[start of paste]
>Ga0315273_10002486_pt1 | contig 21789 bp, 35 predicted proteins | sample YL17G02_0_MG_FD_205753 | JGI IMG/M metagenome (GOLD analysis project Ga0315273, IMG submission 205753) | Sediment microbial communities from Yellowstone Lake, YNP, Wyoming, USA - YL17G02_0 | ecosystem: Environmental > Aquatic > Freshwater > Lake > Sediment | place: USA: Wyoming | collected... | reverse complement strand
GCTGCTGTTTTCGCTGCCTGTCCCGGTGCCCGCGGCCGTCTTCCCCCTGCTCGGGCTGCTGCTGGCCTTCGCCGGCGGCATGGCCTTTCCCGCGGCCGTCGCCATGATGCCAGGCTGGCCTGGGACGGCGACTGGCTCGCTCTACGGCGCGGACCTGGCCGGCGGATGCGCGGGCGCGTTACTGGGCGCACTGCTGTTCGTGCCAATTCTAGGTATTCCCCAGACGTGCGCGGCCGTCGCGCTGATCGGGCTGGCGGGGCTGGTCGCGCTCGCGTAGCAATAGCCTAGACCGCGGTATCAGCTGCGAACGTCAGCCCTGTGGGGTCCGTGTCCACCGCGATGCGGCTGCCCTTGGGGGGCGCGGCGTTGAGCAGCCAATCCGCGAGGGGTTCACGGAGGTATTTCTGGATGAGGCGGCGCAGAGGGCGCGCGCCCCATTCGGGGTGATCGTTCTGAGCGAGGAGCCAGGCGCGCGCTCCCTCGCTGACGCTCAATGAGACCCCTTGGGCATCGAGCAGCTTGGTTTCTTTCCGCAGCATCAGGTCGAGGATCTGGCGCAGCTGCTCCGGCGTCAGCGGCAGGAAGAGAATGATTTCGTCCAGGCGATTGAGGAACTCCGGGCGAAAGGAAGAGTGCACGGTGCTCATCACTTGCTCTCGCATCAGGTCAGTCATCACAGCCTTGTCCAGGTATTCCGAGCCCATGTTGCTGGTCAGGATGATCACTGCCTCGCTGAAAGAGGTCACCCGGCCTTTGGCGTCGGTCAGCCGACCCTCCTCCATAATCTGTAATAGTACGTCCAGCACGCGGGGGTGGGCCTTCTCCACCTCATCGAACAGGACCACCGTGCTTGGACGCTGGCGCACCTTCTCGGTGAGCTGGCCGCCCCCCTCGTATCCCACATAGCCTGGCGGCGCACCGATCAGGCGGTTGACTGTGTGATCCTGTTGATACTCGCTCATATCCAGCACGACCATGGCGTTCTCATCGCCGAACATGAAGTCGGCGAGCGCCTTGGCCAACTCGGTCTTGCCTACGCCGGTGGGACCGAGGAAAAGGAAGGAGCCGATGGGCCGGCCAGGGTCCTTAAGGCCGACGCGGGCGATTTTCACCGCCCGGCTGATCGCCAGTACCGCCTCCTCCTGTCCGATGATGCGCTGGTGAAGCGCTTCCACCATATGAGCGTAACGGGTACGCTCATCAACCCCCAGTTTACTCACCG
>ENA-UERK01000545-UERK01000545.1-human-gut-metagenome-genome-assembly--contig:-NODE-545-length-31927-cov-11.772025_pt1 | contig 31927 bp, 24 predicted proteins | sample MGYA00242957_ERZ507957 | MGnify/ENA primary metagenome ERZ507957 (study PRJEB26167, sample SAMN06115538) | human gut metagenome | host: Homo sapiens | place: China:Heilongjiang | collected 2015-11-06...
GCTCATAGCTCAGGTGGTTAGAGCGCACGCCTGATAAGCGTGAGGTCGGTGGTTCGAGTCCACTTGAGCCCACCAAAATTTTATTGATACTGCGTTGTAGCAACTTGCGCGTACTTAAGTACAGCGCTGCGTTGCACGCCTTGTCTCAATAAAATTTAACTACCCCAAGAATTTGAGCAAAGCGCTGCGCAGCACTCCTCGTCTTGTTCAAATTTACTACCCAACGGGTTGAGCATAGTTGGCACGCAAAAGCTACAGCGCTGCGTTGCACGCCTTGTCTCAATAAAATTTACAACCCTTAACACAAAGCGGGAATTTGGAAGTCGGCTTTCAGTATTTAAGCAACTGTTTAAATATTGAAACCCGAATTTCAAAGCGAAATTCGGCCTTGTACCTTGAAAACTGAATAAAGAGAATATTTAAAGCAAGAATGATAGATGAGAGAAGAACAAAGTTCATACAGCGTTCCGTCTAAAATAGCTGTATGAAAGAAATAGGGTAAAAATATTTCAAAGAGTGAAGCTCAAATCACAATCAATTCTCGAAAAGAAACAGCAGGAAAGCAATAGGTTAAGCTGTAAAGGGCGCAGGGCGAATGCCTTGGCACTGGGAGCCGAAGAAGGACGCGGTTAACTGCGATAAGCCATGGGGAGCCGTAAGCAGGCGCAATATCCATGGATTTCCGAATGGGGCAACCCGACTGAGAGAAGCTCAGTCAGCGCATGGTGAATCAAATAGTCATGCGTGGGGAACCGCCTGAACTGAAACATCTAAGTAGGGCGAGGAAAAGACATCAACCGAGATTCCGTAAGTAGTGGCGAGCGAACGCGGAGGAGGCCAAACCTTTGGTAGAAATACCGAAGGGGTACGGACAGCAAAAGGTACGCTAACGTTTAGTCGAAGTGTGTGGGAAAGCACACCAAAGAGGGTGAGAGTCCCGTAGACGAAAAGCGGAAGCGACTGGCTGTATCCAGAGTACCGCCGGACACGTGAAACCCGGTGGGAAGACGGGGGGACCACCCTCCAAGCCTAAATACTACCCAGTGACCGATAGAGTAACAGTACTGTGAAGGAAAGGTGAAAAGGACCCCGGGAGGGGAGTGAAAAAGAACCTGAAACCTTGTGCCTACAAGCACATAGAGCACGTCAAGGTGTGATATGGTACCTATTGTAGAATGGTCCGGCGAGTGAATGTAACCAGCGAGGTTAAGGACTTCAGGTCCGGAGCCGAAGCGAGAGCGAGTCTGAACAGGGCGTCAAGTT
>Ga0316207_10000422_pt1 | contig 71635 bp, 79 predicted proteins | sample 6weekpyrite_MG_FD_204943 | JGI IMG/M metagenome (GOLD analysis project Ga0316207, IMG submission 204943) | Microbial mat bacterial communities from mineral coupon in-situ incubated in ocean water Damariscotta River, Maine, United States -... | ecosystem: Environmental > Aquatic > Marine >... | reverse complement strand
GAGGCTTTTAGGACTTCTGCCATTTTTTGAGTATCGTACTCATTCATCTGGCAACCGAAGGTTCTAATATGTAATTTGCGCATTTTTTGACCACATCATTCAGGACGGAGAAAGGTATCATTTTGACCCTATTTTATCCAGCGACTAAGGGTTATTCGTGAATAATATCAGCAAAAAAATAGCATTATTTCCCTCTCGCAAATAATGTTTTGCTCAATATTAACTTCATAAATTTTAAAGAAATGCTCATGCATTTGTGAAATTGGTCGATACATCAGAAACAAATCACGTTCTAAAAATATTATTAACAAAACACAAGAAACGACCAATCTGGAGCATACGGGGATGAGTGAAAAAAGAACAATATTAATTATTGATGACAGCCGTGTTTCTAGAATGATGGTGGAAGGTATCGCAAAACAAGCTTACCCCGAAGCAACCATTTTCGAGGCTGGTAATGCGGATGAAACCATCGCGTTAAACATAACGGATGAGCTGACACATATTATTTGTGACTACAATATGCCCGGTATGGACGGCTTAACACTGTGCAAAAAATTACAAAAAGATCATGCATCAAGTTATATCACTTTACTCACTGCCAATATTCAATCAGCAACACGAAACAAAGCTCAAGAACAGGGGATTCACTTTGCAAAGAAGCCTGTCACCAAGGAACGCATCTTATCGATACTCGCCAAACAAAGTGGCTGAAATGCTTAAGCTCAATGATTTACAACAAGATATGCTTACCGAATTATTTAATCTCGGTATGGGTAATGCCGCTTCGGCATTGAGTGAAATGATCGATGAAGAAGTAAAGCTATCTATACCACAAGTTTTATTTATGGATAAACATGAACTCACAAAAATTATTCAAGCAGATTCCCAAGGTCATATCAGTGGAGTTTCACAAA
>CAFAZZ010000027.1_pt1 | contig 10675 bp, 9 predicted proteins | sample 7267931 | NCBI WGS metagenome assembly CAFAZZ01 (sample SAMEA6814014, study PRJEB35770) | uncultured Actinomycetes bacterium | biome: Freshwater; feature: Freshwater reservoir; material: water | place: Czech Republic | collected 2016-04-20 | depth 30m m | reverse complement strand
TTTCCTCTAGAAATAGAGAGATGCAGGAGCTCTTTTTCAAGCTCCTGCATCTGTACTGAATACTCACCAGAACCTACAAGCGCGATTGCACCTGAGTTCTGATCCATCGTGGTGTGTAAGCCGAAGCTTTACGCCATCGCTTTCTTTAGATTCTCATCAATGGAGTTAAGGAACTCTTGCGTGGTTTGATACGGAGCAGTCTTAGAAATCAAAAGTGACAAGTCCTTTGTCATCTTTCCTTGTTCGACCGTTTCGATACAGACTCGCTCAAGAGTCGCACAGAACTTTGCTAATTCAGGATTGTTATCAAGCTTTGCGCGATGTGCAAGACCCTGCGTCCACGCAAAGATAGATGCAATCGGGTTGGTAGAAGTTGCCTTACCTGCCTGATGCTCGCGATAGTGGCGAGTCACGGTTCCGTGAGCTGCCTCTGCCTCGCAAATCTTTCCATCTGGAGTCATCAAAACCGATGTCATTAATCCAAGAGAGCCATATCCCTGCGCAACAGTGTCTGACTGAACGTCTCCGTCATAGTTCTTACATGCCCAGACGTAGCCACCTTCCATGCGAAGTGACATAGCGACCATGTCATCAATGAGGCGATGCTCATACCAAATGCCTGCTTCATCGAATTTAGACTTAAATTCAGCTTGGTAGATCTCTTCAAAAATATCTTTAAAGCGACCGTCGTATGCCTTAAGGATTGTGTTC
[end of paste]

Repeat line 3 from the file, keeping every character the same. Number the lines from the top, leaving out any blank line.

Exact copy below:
>ENA-UERK01000545-UERK01000545.1-human-gut-metagenome-genome-assembly--contig:-NODE-545-length-31927-cov-11.772025_pt1 | contig 31927 bp, 24 predicted proteins | sample MGYA00242957_ERZ507957 | MGnify/ENA primary metagenome ERZ507957 (study PRJEB26167, sample SAMN06115538) | human gut metagenome | host: Homo sapiens | place: China:Heilongjiang | collected 2015-11-06...